I look at it this way. It’s pointless to say what was said because whatever accusations were made everyone has their own opinions on Trump. As if the UK or the world was dealing with an unknown quantity and needed this “valuable” assessment from an ambassador. Especially one from the friendliest of allies. 

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Captain Risky
1 hour ago, Tatetopa said:

It was not a gaffe or a mistake.  It was a private communication that got leaked.

Imagine it as a reply to the British Foreign Office asking a few questions:

"The press is going crazy over the election of Donald Trump.  He has had a few stumbles with Flynn and Manafort and Sessions, will he find his way and put together a stable administration?"

"Can we count on him in a pinch, will he do what he says and stay the course or leave us hanging in the lurch if we agree to follow his lead?"

"What about this Russia thing the Democrats are on about, any basis to it or can you tell yet?"

"Wll he keep the US commitments to the Paris Aacord and the JCPOA?

"Will he support us in a unified approach to China Trade violations or try to go it alone."

"Will he back us in Brexit?"

"We need to know quickly so that we can begin to formulate our responses?"

Whatever it was it was ill intentioned. I personally think that Trump did something wrong, against British interests and payback is what this is. Otherwise claiming that insulting your best friend is normal is not normal.

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Jodie.Lynne
11 minutes ago, Captain Risky said:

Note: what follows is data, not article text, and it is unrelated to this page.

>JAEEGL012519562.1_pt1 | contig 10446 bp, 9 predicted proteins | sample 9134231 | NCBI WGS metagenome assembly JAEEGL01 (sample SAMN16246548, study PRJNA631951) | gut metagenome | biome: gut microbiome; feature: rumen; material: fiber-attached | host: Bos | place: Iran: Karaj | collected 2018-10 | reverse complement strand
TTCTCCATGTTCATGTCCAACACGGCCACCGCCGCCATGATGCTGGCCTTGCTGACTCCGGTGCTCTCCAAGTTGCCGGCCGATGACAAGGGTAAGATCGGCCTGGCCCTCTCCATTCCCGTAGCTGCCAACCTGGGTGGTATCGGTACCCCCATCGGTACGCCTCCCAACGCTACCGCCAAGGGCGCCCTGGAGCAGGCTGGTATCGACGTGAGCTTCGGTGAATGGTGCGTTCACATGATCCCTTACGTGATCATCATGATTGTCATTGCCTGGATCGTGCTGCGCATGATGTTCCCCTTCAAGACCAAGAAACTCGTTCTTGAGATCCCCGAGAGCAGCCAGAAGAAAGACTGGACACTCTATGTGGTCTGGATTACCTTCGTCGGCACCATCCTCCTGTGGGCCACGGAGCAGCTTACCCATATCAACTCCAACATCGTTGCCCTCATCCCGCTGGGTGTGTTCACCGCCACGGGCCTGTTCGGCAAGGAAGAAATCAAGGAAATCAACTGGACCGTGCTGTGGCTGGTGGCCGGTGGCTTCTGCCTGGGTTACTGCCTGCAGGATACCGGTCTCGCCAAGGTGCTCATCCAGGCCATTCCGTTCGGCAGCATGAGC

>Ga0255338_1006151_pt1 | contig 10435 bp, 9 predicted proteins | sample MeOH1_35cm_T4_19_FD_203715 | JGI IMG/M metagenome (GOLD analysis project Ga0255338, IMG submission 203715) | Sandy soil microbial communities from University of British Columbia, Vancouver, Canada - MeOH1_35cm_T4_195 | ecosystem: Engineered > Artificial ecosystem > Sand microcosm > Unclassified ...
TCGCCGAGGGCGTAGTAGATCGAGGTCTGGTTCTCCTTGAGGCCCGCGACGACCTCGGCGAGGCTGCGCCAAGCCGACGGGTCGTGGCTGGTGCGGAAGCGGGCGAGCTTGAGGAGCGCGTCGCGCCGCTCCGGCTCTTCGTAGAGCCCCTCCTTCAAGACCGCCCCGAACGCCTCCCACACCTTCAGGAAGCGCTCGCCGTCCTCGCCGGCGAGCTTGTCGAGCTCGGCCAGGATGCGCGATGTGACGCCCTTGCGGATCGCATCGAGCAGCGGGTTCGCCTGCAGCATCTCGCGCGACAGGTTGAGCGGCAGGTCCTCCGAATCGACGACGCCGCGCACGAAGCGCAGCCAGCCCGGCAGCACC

Well we don’t know that and considering how the UK establishment is rallying around PM May and the ambassador to me it’s no accident. 

I look at it this way. It’s pointless to say what was said because whatever accusations were made everyone has their own opinions on Trump. As if the UK or the world was dealing with an unknown quantity and needed this “valuable” assessment from an ambassador. Especially one from the friendliest of allies. 

So, you don't think that the American Ambassador to >Name the country< DOESN"T give a candid report to his/her superiors on the state of the nation they are stationed in?

And quite frankly, as an American, I am somewhat alarmed by the current administrations cozying up to nations like North Korea, while slamming and defaming (in public!) our allies.

And when the representatives of this administration say one thing, only to be contradicted by the Chief Administer, by Tweet no less, it does make our government look weak, indecisive, and inadequate. When a national leader goes full-on ballistic, every time some one disagrees with him/her; when a national leader points to a segment of the population as "an enemy of the state"; when a national leader cannot even admit to a single mistake or misstep, and tries to circumvent the laws of the land, then  "YES", that leader, and his/her administration is unstable, at best.